The Americans “always shared a common belief in their nation’s great destiny” (Kagan 87). The World War I and the World War II made Europe dependent on the American mechanisms of providing global security (Kagan 17). The USA referred to the European movements for independence as a manifestation of the European peoples’ desire for freedom, peace, and respect of honor and dignity (Kagan 28).
Global security has always been a problem of paramount importance. In the USA in particular the issue of safety was scrutinized. When challenged by the domestic problems, USA was no longer capable of performing the defense functions as effectively as it did in the past (Kagan 42-43). European countries, in their turn, were challenged by a goal of creating their own military capability (Kagan 52).
The history of Europe and the United States of America are characterized by not a small amount of controversial and ambiguous cases. The impact of America on European monarchies, their retaining of monarchy as a form of government, and their changing of the latter to a more democratic republican form has had its both positive and negative consequences. By and large, the United States of America have, in some ways, influenced the advancement of the human systems and the world order in general.
Causes, Development, and Diplomatic Effects of the French Revolution
French Revolution is regarded as the world’s first bourgeois revolution. The revolution as a significant historical event embraced a great deal of social, economic, political, and cultural implications. The causes of the French Revolution are associated mainly with authoritarian model practiced by monarchs of the Bourbon clan. The results, in their turn, are contradictory. One the one hand, the French Revolution has proved that folk is a powerful force. On the other hand, state authorities’ focusing on purely domestic problems may lead to unexpected consequences (Bukovansky 196).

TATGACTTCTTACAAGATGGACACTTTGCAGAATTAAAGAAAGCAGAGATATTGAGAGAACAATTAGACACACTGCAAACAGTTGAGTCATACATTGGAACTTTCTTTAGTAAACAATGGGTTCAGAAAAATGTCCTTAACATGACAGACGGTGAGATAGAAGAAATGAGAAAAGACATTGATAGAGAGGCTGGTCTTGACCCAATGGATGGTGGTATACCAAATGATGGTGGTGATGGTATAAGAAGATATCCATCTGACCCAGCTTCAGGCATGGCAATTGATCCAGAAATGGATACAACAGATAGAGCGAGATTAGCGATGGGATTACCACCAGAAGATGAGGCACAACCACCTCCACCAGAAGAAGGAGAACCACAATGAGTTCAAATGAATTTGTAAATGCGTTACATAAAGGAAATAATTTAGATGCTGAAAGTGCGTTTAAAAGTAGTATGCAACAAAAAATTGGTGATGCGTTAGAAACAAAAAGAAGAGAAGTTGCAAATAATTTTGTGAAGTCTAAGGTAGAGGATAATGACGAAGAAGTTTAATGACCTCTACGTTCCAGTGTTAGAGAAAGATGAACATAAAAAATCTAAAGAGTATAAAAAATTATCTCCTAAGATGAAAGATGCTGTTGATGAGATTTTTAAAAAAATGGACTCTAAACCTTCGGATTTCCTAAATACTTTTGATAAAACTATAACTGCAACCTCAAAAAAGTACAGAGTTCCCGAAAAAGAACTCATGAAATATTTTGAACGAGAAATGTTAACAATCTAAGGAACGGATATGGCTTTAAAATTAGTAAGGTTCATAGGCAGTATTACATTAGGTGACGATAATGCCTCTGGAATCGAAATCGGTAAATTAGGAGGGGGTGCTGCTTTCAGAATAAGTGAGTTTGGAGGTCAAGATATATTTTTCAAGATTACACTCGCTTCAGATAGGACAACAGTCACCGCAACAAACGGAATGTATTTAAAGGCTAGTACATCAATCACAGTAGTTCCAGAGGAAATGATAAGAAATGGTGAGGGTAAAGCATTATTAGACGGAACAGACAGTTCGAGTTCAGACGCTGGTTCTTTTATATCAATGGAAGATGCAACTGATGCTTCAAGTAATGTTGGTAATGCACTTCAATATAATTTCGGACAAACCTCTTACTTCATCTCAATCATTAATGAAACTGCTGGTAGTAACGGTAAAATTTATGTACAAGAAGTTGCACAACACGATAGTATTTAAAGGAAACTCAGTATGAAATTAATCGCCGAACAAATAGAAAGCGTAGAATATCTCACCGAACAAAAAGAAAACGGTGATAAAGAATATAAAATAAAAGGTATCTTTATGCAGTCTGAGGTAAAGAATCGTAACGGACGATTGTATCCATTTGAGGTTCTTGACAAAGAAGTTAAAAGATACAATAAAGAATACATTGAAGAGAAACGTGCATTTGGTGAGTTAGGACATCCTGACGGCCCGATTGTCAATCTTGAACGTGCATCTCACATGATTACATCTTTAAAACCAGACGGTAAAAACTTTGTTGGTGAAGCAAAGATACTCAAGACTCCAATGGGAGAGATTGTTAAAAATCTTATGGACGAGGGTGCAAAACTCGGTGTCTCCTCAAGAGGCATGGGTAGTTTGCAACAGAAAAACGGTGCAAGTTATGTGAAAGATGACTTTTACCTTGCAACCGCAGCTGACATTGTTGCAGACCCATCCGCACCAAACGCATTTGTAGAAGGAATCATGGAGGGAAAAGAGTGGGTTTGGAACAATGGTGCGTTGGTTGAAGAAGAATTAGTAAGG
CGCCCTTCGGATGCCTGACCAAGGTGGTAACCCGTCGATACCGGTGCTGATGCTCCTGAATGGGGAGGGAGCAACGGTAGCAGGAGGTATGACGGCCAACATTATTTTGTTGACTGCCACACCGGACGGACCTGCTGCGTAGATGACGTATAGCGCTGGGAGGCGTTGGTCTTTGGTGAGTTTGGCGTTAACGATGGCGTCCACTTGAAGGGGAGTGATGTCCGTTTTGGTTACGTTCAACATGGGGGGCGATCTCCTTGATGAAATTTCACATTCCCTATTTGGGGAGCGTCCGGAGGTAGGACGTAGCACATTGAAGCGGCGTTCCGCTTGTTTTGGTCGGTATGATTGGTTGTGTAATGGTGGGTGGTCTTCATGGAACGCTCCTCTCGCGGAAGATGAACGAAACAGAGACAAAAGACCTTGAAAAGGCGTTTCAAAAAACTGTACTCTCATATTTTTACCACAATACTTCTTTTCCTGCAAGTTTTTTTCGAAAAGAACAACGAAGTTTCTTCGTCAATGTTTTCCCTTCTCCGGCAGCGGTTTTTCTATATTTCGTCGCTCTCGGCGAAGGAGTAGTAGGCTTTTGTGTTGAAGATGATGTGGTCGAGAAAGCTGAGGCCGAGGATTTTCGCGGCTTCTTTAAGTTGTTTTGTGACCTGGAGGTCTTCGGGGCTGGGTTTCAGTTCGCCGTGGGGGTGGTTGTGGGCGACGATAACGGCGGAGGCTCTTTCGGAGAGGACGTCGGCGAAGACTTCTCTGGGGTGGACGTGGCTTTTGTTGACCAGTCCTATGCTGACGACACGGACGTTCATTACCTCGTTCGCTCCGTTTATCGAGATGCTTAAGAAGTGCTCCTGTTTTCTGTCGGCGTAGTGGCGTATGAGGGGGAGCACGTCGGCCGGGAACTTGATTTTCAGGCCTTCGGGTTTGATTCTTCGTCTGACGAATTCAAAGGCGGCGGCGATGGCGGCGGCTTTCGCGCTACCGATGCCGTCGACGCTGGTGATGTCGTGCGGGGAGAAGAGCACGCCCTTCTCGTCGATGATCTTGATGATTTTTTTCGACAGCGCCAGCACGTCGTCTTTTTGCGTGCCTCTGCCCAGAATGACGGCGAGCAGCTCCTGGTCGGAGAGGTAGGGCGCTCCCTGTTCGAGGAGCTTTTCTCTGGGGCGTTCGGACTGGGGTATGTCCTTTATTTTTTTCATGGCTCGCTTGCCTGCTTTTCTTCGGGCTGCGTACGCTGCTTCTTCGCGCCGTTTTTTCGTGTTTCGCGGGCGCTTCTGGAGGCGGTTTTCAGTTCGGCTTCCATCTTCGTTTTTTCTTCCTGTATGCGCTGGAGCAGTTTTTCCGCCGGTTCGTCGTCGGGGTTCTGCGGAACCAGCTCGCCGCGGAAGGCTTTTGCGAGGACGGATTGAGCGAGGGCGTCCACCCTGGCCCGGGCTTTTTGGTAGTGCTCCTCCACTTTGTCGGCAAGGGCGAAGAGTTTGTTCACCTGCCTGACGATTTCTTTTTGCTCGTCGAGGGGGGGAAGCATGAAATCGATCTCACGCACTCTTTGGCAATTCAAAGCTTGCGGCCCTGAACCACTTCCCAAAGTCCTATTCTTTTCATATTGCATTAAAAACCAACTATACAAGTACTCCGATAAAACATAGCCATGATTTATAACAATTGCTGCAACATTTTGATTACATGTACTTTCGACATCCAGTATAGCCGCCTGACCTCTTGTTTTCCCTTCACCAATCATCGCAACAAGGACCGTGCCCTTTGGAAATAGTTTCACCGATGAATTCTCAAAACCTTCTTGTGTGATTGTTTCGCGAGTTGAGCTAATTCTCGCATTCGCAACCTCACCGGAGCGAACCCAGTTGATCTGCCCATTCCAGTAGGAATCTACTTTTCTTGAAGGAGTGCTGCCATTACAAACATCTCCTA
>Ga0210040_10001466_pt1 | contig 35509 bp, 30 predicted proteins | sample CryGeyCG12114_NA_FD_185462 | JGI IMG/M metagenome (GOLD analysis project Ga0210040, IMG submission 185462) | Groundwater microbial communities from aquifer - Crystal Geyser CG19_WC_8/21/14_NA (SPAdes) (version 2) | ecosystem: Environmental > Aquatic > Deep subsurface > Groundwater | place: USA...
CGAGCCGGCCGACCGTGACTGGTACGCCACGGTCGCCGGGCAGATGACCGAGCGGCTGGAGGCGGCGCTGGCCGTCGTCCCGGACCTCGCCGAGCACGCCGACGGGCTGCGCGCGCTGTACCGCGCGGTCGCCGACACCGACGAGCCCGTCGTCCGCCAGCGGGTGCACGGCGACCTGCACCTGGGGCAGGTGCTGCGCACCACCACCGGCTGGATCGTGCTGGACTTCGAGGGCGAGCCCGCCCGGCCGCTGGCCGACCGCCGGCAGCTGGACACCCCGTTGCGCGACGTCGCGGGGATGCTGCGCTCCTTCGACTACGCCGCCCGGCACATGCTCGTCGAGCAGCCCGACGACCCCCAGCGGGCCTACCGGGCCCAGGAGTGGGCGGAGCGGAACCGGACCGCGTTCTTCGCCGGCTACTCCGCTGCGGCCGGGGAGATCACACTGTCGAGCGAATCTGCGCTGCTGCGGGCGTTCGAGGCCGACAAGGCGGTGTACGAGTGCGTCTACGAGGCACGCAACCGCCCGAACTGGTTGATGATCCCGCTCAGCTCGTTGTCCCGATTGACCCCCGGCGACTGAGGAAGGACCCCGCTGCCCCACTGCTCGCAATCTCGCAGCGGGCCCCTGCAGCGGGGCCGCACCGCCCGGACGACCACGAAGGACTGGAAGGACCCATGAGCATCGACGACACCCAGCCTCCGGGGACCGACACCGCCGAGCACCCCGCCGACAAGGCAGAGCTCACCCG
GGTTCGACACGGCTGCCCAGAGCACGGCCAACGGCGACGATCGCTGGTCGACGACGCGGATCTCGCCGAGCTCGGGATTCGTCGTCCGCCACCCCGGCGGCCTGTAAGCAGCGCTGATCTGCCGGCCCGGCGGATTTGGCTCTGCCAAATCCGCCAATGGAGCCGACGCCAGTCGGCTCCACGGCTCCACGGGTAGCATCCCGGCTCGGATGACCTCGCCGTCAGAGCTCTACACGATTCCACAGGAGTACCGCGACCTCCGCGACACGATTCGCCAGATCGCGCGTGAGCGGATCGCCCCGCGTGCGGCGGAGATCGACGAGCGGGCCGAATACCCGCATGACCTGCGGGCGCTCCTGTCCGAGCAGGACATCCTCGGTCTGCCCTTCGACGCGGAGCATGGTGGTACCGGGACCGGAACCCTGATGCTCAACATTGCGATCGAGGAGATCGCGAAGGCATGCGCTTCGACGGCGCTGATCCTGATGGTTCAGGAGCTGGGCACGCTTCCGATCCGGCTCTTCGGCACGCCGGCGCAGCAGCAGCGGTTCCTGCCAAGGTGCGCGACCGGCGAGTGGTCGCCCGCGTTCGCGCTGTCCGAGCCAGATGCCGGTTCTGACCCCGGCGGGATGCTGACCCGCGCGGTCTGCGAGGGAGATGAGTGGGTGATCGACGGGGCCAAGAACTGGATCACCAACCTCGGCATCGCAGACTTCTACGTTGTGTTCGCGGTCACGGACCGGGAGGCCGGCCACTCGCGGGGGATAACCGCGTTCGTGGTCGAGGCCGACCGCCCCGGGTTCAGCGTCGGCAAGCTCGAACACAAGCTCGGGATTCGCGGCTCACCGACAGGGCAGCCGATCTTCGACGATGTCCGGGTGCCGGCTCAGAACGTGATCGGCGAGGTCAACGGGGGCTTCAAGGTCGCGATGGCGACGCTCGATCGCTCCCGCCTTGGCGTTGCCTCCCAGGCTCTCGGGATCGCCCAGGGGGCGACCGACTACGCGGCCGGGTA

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The causes of the French Revolution were mainly political, social, and economic. Eighteenth century France from the modern perspectives is characterized as an autocratic monarchy. It has happened so as the Bourbon dynasty referred themselves as the messengers of God (Rana). Louis’s XIV famous saying is “I am the State, the State is me”. Consequently, the ordinary people were oppressed. The social causes were as follows. The eighteenth century French society was split into three main groups, namely: the clergymen, nobility, and the common people (Rana). Clergy and nobility, each as a separate class, had their own privileges, primarily, in paying the taxes (Rana). Common people were in a favorable position by no means. Thus, as the common people’s frustration grew, they were becoming more and more radicalized.
Circumstantially, the French Revolution destabilized the world order that existed after the Westphalia peace treaty of the late 1640s (Bukovansky 198). In the long run, the French Revolution made a full-scale military conflict in the late eighteenth-century Europe possible (Bukovansky 198). The external factors have contributed to the radicalization and the spread of revolutionary ideas amongst the French people (Bukovansky 198).